# B The double slit experiment

1. Mar 1, 2016

From my shallow understanding, when we shoot a small amount of electrons through the slits while observing, the observation interfere with the electrons and the quantum system and thus collapse the wave function, making the electrons behave like a particle and form a 2-slit pattern on the screen. However, why would we still see an interference pattern aka electrons acting like a wave when we shoot a whole beam through the slits like we did in highschool? Aren't we still observing the beam going through the slit? Why would the system not collapse?

2. Mar 1, 2016

### drvrm

"observation interfere with the electrons and the quantum system " pl. explain clearly

"making the electrons behave like a particle and form a 2-slit pattern on the screen"
i understand that wave nature leads to interference.

3. Mar 1, 2016

### nasu

"Observing" here meaning to measure or detect through which slit the electron went.
If you do this (by putting detectors at each slit, for example) you destroy the interference pattern. The fact that someone is there "observing" the experiment is irrelevant. You cannot tell through what slit a specific electron goes. It does not matter if you keep your eyes open or closed. :)

4. Mar 1, 2016

### drvrm

Is it not logical as 'waves' interfere and give rise to a pattern -e.g. photons the light waves produce interference-
and as soon as you destroy the wave character by measuring 'electrons' as particles - must have disturbed the waves so -no interference pattern is there;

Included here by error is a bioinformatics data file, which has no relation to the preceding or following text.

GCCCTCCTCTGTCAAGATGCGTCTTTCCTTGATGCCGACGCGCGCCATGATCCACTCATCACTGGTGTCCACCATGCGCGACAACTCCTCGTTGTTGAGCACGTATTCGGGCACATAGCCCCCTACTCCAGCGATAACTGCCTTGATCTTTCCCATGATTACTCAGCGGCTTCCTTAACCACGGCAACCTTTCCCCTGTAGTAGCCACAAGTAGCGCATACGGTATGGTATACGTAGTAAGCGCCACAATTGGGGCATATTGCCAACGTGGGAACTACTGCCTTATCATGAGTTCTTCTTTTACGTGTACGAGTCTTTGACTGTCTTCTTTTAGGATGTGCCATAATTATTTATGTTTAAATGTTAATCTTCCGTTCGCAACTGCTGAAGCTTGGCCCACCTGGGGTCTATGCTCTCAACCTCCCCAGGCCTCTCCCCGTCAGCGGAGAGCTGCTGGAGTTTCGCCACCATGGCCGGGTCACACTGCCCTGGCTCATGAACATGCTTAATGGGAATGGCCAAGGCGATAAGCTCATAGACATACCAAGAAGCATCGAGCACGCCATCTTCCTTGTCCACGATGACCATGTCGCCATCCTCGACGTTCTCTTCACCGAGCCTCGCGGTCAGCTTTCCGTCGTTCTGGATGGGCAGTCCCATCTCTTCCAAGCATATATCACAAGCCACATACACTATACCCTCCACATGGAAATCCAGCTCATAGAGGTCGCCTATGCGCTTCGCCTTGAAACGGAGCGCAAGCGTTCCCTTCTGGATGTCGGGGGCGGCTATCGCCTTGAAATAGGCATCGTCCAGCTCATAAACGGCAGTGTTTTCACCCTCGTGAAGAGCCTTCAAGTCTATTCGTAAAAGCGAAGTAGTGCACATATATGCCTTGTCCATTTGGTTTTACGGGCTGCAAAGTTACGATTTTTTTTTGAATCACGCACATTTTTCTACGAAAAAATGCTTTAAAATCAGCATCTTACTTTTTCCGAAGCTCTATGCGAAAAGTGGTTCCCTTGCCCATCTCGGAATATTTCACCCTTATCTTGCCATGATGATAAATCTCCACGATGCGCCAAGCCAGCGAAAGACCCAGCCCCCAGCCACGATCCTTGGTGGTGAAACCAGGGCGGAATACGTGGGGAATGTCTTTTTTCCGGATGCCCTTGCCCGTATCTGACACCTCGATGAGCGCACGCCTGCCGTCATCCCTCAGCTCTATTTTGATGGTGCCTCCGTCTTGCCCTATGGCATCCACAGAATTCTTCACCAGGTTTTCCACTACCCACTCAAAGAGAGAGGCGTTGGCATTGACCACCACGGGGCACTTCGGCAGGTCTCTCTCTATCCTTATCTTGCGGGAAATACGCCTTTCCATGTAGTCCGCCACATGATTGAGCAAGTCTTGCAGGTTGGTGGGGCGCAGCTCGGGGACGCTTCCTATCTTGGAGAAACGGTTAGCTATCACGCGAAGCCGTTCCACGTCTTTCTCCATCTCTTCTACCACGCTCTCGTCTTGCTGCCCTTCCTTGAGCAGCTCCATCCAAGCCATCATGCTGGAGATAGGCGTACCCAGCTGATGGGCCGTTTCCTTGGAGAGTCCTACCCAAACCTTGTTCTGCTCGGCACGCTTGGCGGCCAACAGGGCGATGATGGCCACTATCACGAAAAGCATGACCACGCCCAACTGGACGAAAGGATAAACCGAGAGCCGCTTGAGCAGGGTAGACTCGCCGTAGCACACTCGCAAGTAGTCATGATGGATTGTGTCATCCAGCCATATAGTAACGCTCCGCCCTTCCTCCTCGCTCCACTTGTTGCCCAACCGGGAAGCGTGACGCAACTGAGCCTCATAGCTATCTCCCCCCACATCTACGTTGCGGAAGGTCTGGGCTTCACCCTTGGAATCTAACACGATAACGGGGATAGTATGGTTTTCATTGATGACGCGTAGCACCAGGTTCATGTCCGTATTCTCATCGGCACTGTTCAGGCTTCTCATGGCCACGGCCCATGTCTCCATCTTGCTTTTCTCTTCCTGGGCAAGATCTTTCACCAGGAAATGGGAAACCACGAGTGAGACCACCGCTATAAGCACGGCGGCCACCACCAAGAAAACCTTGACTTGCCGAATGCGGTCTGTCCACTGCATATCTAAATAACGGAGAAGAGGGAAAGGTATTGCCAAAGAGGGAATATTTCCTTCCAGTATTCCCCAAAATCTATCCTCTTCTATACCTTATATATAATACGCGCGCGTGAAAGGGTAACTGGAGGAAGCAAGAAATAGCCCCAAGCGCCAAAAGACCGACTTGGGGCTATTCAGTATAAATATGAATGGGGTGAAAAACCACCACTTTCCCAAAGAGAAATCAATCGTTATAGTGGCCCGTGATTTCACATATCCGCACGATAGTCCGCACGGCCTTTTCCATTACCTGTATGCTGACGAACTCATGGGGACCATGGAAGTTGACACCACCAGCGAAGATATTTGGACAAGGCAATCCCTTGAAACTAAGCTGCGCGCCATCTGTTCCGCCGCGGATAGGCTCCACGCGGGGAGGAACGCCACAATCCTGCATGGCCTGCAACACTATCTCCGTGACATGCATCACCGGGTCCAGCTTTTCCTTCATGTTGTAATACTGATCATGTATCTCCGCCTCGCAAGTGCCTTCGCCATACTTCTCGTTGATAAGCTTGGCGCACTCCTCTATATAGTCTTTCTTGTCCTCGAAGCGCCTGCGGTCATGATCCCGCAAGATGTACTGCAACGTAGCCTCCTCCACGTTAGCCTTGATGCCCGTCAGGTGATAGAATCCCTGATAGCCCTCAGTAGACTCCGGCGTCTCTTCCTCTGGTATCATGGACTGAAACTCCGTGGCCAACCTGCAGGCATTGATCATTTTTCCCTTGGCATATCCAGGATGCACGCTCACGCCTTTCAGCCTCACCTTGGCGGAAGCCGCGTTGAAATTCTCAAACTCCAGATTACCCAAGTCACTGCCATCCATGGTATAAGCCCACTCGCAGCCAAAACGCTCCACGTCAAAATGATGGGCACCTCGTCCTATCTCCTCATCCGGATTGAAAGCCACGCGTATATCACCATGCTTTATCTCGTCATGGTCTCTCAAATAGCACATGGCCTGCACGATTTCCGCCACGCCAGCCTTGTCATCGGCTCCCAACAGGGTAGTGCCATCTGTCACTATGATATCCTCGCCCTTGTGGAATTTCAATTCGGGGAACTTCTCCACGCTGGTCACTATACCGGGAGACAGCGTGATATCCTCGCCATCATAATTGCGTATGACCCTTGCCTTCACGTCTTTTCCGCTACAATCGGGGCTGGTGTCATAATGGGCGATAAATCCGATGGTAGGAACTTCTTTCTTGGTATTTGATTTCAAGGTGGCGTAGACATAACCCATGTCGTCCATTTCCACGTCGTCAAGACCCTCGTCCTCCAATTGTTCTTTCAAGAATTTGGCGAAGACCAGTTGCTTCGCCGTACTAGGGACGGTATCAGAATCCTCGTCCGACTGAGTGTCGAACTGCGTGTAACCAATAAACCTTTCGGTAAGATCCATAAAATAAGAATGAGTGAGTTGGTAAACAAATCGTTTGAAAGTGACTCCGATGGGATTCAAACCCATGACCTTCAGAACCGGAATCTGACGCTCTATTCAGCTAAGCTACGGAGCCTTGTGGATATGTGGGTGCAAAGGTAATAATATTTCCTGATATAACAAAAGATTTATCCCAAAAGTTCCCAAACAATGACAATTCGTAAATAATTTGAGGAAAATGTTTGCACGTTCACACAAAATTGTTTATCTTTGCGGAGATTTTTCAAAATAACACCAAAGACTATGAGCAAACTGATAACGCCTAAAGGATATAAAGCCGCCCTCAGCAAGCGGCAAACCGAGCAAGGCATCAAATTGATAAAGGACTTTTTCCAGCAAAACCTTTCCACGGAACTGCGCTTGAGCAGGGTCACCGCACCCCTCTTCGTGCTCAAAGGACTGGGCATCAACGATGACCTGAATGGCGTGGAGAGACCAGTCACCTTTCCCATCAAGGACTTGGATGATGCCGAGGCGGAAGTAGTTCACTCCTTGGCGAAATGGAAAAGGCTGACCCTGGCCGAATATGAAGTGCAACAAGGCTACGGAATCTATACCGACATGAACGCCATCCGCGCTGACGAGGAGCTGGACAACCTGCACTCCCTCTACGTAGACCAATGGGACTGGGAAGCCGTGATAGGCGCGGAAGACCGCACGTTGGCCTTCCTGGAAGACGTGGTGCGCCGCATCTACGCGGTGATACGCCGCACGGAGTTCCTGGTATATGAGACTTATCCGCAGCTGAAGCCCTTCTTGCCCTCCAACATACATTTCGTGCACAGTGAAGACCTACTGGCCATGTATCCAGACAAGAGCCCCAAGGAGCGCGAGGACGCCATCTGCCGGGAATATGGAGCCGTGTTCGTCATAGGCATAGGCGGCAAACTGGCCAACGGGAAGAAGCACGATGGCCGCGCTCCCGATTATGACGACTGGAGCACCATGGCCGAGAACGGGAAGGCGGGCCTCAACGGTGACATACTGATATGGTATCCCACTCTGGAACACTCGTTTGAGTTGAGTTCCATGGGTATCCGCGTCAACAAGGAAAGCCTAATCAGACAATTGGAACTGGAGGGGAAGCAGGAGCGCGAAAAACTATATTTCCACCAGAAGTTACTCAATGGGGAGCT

i am just asking why you wish to know 'through which slit' an electron went through?
If you know it then you must have used some device to gain information and the 'interaction" with the device must have changed the state of electrons!

5. Mar 1, 2016

### nasu

I did not say that you destroy the wave character. Whatever that means.
Yes, this is what I said, you must use a device.
I don't really understand what are you asking and why. I was replying to the question in OP.

6. Mar 1, 2016

### drvrm

If you refer to electron beam in which a stream of electrons thousands per sec going through the slits you get an interference pattern- i think if undisturbed electrons behave like waves - using de broglie relation you can calculate the wavelength also which depends on the momentum of electrons- so this interference is due to wave nature of electrons.-
your earlier question is why the wave nature is lost when you catch the electrons and label them individually that 'this one went through the slit-1 and this other one went through slit -2... by doing such measurements the particle nature comes to the foreground and wave nature gets lost.
if you have some intro in QM-you can analyse it further using uncertainty principle.

7. Mar 1, 2016

Sorry for the ambiguity in my question. I underdtand the observer effect. What I really was asking in my initial post is that why do the double slit experiment we did in highschool - remember when we shot a laser beam through the slits and we could see a clear interference pattern forming on the wall - not correspond with the observer effect? Like technically when we were doing those rudimentary experiemnts we were still observing the whole process right? Why do we still see an interference pattern on the wall rather than a 2 slit pattern?

8. Mar 1, 2016

### Staff: Mentor

Because you aren't observing the photons in a way that tells you which slit they went through. You're simply seeing them after they reflect from the wall or screen after the slits.

9. Mar 1, 2016